Image of our Sun from NASA's Solar Dynamics Observatory satellite. The word Beltane, which is the Gaelic May Day festival, literally means "brilliant fire" in reference to the Sun. (Image Source: NASA)
By Glenn A. Walsh
Reporting for SpaceWatchtower
May 5, which marks the Mexican "Cinco de Mayo" celebration, as well as the beginning of International Astronomy Week, is also the true "May Day." The true mid-point in the Spring season comes on May 5 at 9:54 p.m. EDT / May 6, 1:54 Coordinated Universal Time.
The Celts originally celebrated Beltane as their mid-Spring festival on April 30 or May 1. Today, we continue this tradition with May Day celebrated on May 1. In modern times, May Day is often celebrated as International Labor Day, although America celebrates their Labor Day on the first Monday in September.
However, due to several changes in our calendar over the centuries, the true mid-point in Spring comes on May 5, in the mid-evening in 2014.
May Day is the second cross-quarter day of the year, the mid-point of a calendar season. Other traditional cross-quarter days are February 2 (best known as Groundhog Day), August 1, and October 30 / November 1, 2 (best known as Halloween, All Saints Day and All Souls Day, respectively). As with May Day, the true cross-quarter days of the other three seasons also come a few days after the traditional cross-quarter days.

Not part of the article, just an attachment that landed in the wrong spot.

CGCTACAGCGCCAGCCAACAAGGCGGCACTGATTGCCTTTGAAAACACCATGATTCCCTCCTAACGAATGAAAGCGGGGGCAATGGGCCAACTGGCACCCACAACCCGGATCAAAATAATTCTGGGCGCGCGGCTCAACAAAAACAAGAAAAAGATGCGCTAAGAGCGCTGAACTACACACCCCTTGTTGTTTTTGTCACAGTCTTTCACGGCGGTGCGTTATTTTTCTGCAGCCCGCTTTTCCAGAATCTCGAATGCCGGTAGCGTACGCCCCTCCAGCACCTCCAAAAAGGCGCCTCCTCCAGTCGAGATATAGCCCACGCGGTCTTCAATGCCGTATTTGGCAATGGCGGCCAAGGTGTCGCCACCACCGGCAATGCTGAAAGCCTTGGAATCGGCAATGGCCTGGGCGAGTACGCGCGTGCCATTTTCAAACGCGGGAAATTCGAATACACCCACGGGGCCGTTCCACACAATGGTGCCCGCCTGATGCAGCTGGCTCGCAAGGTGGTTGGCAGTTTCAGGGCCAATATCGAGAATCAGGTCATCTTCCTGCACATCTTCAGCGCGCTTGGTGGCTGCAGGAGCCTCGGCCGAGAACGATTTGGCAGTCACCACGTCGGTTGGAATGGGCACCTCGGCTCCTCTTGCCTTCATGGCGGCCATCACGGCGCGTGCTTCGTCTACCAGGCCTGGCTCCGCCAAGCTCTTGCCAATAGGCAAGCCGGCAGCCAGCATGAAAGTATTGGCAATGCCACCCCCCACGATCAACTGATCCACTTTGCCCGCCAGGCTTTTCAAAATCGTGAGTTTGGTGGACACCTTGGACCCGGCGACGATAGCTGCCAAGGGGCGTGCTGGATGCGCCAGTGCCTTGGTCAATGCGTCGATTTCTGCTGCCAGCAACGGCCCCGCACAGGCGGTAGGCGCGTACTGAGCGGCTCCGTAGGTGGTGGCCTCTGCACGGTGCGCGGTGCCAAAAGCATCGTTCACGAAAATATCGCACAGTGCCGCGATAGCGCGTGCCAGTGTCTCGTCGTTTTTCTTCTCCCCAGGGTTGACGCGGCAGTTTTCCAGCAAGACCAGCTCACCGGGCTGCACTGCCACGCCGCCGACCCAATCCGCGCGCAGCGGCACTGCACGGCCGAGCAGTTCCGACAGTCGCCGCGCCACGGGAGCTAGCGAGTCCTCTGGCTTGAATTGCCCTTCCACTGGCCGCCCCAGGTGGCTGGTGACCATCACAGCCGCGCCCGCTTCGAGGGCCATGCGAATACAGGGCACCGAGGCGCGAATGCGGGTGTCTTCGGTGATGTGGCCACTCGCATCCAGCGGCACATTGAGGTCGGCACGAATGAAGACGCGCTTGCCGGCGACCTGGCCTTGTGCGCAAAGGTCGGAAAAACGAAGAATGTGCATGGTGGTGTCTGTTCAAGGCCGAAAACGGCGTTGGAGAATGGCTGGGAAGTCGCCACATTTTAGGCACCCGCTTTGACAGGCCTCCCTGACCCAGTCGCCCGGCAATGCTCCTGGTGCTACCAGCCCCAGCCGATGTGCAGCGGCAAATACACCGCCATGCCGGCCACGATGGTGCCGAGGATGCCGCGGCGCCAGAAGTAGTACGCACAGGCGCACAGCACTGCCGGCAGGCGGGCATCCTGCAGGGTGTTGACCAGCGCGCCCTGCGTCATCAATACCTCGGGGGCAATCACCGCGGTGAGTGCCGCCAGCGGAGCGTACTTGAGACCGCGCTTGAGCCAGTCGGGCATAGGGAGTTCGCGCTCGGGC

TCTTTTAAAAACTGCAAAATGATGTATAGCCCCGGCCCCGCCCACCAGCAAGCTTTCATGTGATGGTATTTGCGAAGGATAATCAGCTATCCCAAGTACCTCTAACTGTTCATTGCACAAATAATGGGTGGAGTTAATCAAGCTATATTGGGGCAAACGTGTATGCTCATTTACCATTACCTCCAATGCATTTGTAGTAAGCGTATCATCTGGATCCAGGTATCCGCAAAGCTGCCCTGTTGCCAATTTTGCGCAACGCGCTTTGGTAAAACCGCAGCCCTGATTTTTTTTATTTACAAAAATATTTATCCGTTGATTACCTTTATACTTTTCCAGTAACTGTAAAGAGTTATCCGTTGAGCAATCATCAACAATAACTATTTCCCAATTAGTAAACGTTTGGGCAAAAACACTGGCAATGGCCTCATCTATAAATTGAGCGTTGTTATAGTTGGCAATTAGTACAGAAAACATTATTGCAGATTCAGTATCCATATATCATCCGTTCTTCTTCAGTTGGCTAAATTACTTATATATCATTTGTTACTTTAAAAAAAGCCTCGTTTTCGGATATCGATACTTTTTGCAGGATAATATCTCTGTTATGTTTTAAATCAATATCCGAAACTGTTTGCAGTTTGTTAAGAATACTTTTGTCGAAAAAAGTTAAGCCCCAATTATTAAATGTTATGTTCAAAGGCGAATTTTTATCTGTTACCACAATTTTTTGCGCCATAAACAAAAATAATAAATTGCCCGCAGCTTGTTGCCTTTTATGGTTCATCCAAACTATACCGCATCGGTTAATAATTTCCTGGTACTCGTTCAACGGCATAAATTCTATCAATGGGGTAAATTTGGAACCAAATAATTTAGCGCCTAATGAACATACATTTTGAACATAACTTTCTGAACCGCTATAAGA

More on --
May Day: Link >>> http://en.wikipedia.org/wiki/May_day
Beltane: Link 1 >>> http://www.clarkfoundation.org/astro-utah/vondel/crossquartermay.html
Link 2 >>> http://en.wikipedia.org/wiki/Beltane
Cross-Quarter Day : Link >>> http://en.wikipedia.org/wiki/Cross-quarter_day
Astronomy Week & Day: Link >>> http://en.wikipedia.org/wiki/Astronomy_Day
Cinco de Mayo Celebration: http://en.wikipedia.org/wiki/Cinco_de_mayo
Source: Glenn A. Walsh Reporting for SpaceWatchtower, a project of Friend of the Zeiss.
Special Thanks: Eric G. Canali, former Floor Manager of Pittsburgh's original Buhl Planetarium and Institute of Popular Science and Founder of the South Hills Backyard Astronomers amateur astronomy club.
2014: 75th Year of Pittsburgh's Buhl Planetarium
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